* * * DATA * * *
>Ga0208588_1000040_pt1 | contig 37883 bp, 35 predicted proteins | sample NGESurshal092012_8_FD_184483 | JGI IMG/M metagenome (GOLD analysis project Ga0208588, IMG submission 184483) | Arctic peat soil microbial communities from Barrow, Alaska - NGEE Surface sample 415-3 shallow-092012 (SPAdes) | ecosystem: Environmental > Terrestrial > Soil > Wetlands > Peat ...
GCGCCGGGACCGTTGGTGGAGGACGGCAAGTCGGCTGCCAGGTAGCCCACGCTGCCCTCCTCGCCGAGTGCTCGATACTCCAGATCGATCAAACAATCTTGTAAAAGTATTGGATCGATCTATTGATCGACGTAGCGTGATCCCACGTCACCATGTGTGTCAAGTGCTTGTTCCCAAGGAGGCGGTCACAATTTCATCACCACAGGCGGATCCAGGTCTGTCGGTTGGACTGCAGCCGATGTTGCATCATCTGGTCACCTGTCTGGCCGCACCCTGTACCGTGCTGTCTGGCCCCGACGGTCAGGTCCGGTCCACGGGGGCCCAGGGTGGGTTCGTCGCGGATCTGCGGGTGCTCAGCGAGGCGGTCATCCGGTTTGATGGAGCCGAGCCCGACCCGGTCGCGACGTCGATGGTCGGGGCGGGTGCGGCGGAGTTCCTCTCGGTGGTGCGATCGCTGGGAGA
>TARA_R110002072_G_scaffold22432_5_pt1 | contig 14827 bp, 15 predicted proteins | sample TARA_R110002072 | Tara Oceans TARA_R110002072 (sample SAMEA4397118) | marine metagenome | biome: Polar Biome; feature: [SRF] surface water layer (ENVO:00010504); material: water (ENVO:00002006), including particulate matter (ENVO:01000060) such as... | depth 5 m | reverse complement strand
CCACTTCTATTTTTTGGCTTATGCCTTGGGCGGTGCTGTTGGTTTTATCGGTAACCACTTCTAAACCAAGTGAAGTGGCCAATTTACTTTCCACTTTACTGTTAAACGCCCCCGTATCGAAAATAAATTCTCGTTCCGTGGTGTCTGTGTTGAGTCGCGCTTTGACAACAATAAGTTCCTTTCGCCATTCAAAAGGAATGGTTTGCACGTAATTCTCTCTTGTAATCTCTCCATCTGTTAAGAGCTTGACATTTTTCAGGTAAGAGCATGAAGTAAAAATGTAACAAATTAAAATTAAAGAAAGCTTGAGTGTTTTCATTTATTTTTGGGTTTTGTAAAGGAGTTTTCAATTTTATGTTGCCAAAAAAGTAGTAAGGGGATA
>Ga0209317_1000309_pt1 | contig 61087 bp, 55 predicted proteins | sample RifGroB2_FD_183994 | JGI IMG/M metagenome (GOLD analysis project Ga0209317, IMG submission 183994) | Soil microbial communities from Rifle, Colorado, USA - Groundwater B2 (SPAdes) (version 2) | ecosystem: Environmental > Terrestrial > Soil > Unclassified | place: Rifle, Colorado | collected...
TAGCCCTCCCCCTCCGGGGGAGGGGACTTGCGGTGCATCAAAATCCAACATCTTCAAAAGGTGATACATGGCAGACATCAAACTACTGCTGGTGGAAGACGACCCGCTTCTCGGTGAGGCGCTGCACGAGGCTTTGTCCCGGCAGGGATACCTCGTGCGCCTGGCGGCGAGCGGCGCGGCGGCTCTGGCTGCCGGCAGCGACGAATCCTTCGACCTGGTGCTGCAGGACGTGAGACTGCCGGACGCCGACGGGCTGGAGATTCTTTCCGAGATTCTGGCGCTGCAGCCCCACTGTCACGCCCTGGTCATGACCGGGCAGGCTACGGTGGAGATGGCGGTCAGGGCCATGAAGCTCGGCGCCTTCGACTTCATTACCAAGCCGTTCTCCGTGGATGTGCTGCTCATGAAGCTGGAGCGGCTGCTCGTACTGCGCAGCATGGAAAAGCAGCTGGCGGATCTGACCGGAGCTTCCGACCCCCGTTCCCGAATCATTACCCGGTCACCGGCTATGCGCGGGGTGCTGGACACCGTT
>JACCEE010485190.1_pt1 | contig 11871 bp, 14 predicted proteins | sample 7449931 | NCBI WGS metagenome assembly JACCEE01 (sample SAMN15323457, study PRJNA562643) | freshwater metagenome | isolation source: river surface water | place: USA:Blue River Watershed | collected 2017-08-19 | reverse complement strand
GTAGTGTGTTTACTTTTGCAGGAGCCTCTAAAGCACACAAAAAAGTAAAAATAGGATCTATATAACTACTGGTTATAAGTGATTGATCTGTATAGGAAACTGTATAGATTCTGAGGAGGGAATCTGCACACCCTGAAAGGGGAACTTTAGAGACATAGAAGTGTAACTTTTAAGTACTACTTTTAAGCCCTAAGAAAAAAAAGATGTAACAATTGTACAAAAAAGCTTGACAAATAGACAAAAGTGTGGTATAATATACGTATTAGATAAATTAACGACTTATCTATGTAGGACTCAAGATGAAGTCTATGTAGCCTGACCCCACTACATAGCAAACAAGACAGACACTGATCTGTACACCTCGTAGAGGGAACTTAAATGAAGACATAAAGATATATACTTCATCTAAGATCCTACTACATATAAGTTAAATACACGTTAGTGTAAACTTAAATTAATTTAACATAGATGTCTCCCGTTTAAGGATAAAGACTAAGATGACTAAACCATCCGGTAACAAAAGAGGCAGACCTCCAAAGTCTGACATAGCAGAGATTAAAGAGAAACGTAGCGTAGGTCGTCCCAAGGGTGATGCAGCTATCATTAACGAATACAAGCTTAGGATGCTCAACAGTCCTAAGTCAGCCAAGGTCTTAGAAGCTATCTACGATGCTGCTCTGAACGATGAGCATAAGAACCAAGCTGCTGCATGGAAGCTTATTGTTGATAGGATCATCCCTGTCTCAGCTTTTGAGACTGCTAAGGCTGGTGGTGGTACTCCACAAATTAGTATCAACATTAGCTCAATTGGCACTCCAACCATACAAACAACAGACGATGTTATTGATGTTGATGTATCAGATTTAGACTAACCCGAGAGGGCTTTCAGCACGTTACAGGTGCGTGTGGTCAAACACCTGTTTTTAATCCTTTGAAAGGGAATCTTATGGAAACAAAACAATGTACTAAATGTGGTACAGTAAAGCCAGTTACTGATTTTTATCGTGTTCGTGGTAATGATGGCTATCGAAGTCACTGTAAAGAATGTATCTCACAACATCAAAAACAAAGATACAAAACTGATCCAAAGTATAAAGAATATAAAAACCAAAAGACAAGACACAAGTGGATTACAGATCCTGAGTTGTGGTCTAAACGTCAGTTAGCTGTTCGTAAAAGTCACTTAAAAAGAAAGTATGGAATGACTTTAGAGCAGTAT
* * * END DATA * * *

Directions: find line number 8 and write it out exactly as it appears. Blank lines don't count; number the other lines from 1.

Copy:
GTAGTGTGTTTACTTTTGCAGGAGCCTCTAAAGCACACAAAAAAGTAAAAATAGGATCTATATAACTACTGGTTATAAGTGATTGATCTGTATAGGAAACTGTATAGATTCTGAGGAGGGAATCTGCACACCCTGAAAGGGGAACTTTAGAGACATAGAAGTGTAACTTTTAAGTACTACTTTTAAGCCCTAAGAAAAAAAAGATGTAACAATTGTACAAAAAAGCTTGACAAATAGACAAAAGTGTGGTATAATATACGTATTAGATAAATTAACGACTTATCTATGTAGGACTCAAGATGAAGTCTATGTAGCCTGACCCCACTACATAGCAAACAAGACAGACACTGATCTGTACACCTCGTAGAGGGAACTTAAATGAAGACATAAAGATATATACTTCATCTAAGATCCTACTACATATAAGTTAAATACACGTTAGTGTAAACTTAAATTAATTTAACATAGATGTCTCCCGTTTAAGGATAAAGACTAAGATGACTAAACCATCCGGTAACAAAAGAGGCAGACCTCCAAAGTCTGACATAGCAGAGATTAAAGAGAAACGTAGCGTAGGTCGTCCCAAGGGTGATGCAGCTATCATTAACGAATACAAGCTTAGGATGCTCAACAGTCCTAAGTCAGCCAAGGTCTTAGAAGCTATCTACGATGCTGCTCTGAACGATGAGCATAAGAACCAAGCTGCTGCATGGAAGCTTATTGTTGATAGGATCATCCCTGTCTCAGCTTTTGAGACTGCTAAGGCTGGTGGTGGTACTCCACAAATTAGTATCAACATTAGCTCAATTGGCACTCCAACCATACAAACAACAGACGATGTTATTGATGTTGATGTATCAGATTTAGACTAACCCGAGAGGGCTTTCAGCACGTTACAGGTGCGTGTGGTCAAACACCTGTTTTTAATCCTTTGAAAGGGAATCTTATGGAAACAAAACAATGTACTAAATGTGGTACAGTAAAGCCAGTTACTGATTTTTATCGTGTTCGTGGTAATGATGGCTATCGAAGTCACTGTAAAGAATGTATCTCACAACATCAAAAACAAAGATACAAAACTGATCCAAAGTATAAAGAATATAAAAACCAAAAGACAAGACACAAGTGGATTACAGATCCTGAGTTGTGGTCTAAACGTCAGTTAGCTGTTCGTAAAAGTCACTTAAAAAGAAAGTATGGAATGACTTTAGAGCAGTAT